When I think of some of the common challenges of parenting, they often include:
- Initiating fruitful conversations about difficult topics.
- Challenging kids' intellects without pushing them to frustration.
- Learning what they identify with, and how it can bring me closer to them as a parent.
- Understanding the relationships they have outside the home, and encouraging them to open up about any conflict.
My son is 8, and if there was ever a children's book which would help me through some of those challenges, it's L.A. Messina's "Henry & the Incredibly Incorrigible, Inconveniently Intelligent Smart Human."
In many ways, it's a simple morality tale: on a planet populated by robots, humans are the labor-pets of the family. They are slack-jawed, lazy-eyed, monotonous beings manufactured to carry out the bidding of the robot population.
Henry, a robot who is one week removed from his "thirteenth upgrade", is part of a family who has just been given a new-model human: the ETC-420-gx-2. Their job is to put this new model through its paces and ensure it functions as expected.
What follows is a tale of bonding and adventure between two young adults; one robot, one human.
A parent could easily lean on this book's imagination, metaphors, hysterical use of language, and voyage of discovery to learn much of themselves, as well as of their child.
Despite the young adult target, my little guy became instantly attracted to the two central characters. During our phone conversation, Lynn Messina offered her opinion of the story's wide appeal:
"It works on so many different levels, ....there's the story, and then there are all of those analogies to real life...between us and our computers; the inversions of us and the machines. That's a rabbit hole that, if you're older, you can kind of enjoy going down."
"I went to see Wall-E, and was watching those first 20 minutes where there was kind of this opera of him on the planet alone. I thought 'what can I do to this formula to make it different?And I thought 'I can invert it. I can make everything opposite day.'"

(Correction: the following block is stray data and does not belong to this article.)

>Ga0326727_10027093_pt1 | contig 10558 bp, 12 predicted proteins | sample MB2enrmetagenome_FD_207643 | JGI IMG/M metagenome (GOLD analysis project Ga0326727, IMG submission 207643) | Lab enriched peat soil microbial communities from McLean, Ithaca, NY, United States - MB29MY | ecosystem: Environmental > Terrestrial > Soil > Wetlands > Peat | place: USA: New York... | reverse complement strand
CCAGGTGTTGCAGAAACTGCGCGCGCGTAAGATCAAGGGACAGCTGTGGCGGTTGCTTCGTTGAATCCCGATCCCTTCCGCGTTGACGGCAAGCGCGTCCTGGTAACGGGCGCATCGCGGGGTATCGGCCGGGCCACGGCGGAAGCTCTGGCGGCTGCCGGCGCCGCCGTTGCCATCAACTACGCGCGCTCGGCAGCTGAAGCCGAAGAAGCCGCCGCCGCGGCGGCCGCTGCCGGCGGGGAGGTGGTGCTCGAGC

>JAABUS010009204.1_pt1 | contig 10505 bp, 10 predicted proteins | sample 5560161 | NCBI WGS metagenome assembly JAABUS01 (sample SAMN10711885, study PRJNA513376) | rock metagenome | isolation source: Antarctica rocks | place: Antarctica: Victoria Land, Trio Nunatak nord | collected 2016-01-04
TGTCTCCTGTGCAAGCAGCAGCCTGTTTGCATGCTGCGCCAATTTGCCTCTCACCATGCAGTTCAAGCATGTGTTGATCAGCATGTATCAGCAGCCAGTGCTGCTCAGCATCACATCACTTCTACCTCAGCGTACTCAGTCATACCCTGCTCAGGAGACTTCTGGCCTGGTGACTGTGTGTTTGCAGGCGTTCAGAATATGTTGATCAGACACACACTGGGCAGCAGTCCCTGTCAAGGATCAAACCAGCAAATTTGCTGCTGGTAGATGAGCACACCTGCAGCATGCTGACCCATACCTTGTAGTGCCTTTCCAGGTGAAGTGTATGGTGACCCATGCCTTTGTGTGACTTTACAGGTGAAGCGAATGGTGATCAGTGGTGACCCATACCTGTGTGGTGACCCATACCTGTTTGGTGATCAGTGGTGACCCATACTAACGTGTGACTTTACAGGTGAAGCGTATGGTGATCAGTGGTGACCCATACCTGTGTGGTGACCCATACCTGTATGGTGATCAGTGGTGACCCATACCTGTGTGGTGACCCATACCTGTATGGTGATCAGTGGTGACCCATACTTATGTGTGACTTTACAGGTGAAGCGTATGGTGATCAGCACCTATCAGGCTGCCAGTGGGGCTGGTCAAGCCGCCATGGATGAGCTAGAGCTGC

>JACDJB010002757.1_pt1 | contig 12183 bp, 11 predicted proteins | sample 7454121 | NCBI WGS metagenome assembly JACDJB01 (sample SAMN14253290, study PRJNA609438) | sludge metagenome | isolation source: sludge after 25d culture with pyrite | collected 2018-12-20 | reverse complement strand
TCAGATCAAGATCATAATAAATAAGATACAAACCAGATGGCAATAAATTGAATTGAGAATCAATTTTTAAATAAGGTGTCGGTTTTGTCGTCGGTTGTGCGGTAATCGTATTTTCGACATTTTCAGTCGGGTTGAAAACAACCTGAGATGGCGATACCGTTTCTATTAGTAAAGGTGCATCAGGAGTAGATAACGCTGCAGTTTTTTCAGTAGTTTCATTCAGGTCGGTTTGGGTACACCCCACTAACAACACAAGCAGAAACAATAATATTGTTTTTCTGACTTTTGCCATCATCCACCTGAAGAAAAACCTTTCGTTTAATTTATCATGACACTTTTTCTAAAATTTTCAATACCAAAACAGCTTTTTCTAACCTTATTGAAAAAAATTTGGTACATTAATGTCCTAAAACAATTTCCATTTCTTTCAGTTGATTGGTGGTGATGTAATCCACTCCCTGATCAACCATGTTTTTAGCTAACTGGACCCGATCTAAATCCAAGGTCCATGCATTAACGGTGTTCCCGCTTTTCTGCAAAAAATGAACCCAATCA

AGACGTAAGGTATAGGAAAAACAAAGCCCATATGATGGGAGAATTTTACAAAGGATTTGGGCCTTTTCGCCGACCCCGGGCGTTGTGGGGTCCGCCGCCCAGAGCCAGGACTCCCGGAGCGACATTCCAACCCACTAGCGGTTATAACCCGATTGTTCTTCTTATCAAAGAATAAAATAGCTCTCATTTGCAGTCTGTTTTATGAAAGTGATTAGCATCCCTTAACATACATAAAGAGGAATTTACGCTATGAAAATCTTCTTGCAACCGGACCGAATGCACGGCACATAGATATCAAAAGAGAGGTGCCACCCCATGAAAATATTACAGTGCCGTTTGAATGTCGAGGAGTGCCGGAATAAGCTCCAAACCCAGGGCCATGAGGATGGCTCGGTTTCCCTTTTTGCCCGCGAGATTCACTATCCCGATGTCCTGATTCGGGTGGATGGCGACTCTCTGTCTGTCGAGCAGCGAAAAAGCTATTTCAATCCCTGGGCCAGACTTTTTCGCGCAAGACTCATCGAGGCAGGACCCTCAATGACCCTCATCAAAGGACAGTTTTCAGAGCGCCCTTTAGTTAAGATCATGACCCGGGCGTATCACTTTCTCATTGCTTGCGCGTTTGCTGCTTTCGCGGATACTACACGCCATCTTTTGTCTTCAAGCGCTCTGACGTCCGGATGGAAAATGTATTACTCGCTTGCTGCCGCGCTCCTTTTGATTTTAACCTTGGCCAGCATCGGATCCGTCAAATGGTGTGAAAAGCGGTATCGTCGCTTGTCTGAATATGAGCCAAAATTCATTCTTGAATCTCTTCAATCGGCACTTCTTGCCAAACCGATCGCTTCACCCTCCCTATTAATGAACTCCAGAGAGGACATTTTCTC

Wall-E: lonely, timid, yearning for friendship, and forced out his comfort zone hoping to be rewarded.
That's one reason this book works so well: those are emotions which translate, regardless of age.
It does not put extraordinary pressure on the main character to be a hero, in fact, this family's robot father is chosen to take care of this particular human because he has "...distinguished yourself with your overwhelming averageness."
The language in the book can be challenging. Young readers - as well as us older folks - have our brains tossed into to a bit of a wrestling match. But, like play-fighting with a sibling on a carpet, the tussle itself is part of the fun: "Jane pulled her car into the driveway behind her husband's Esperzo 2167 3/4 sedanmobile..."
The language also manages to describe certain human conditions in a way that perhaps our daily language should: "Fainting was a fail-safe built into the human's system to prevent cases of berserkoness..."
The storytelling also touches on themes common to any reader; but especially young ones: being picked last on the team, and isolation, and loneliness.
But the emotion is softened as we observe a human boy through the eyes of his robot companion, Henry. Henry doesn't watch his friend cry; but rather sees that: "Droplets of water fell from its light sensors."
Whether read allowed to your grade-school children, or alone as a young adult, discussing Henry and 'ETC's' missteps can be a gateway to a better understanding of young-adult life; as well as teach kids a thing or two about their parents' own moments of irrationality: "Problem: Your units eyes are dripping and it emits a high-frequency whining from its mouth. Likely cause: Your unit is depressed, an emotionality condition that can last anywhere from two minutes to twenty years."
Although touching on topics such as having a friend who is a bad influence, or that jolting moment when your son shows up with a tattoo, this really winds up into a classic hero tale.
The author explains:
"It was always a hero quest, because in my mind I don't know any other kind of story....some kind of underdog kid who overcomes something and achieves a great goal."
The book's greatest lessons are woven into poignant and funny sentences which come up for air every couple of pages. How better to summarize humanity than:
Observe caution when handling. Humans may leak or explode if improperly handled. To prevent crying jags and fits of anger, treat with kindness."
What's left to say after that, except: "Good night; we'll read more tomorrow."
The robots in this story understand us better than we do ourselves. But, through reading it, we can catch up a little.
You can follow this conversation by subscribing to the comment feed for this post.